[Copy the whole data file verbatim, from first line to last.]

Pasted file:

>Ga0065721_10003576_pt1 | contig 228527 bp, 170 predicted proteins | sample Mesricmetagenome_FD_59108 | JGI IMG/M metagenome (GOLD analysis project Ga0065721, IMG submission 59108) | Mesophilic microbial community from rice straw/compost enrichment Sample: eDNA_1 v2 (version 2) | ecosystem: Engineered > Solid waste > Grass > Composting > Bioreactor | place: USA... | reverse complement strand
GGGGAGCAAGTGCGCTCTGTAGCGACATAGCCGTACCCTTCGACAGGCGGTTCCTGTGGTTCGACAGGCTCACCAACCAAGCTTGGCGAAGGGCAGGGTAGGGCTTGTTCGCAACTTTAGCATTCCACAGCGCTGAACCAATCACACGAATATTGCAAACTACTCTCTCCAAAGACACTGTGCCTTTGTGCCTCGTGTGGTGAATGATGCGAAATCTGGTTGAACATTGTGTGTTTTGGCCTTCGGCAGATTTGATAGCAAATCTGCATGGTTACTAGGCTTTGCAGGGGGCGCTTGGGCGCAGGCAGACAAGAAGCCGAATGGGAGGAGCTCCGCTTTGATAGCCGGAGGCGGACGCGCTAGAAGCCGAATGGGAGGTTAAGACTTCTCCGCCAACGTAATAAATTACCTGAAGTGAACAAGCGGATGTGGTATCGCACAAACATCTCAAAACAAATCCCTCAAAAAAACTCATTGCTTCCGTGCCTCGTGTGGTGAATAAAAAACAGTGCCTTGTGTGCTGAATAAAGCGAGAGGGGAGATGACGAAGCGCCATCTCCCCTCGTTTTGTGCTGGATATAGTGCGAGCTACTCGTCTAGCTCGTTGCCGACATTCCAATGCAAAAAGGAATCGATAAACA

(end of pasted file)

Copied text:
>Ga0065721_10003576_pt1 | contig 228527 bp, 170 predicted proteins | sample Mesricmetagenome_FD_59108 | JGI IMG/M metagenome (GOLD analysis project Ga0065721, IMG submission 59108) | Mesophilic microbial community from rice straw/compost enrichment Sample: eDNA_1 v2 (version 2) | ecosystem: Engineered > Solid waste > Grass > Composting > Bioreactor | place: USA... | reverse complement strand
GGGGAGCAAGTGCGCTCTGTAGCGACATAGCCGTACCCTTCGACAGGCGGTTCCTGTGGTTCGACAGGCTCACCAACCAAGCTTGGCGAAGGGCAGGGTAGGGCTTGTTCGCAACTTTAGCATTCCACAGCGCTGAACCAATCACACGAATATTGCAAACTACTCTCTCCAAAGACACTGTGCCTTTGTGCCTCGTGTGGTGAATGATGCGAAATCTGGTTGAACATTGTGTGTTTTGGCCTTCGGCAGATTTGATAGCAAATCTGCATGGTTACTAGGCTTTGCAGGGGGCGCTTGGGCGCAGGCAGACAAGAAGCCGAATGGGAGGAGCTCCGCTTTGATAGCCGGAGGCGGACGCGCTAGAAGCCGAATGGGAGGTTAAGACTTCTCCGCCAACGTAATAAATTACCTGAAGTGAACAAGCGGATGTGGTATCGCACAAACATCTCAAAACAAATCCCTCAAAAAAACTCATTGCTTCCGTGCCTCGTGTGGTGAATAAAAAACAGTGCCTTGTGTGCTGAATAAAGCGAGAGGGGAGATGACGAAGCGCCATCTCCCCTCGTTTTGTGCTGGATATAGTGCGAGCTACTCGTCTAGCTCGTTGCCGACATTCCAATGCAAAAAGGAATCGATAAACA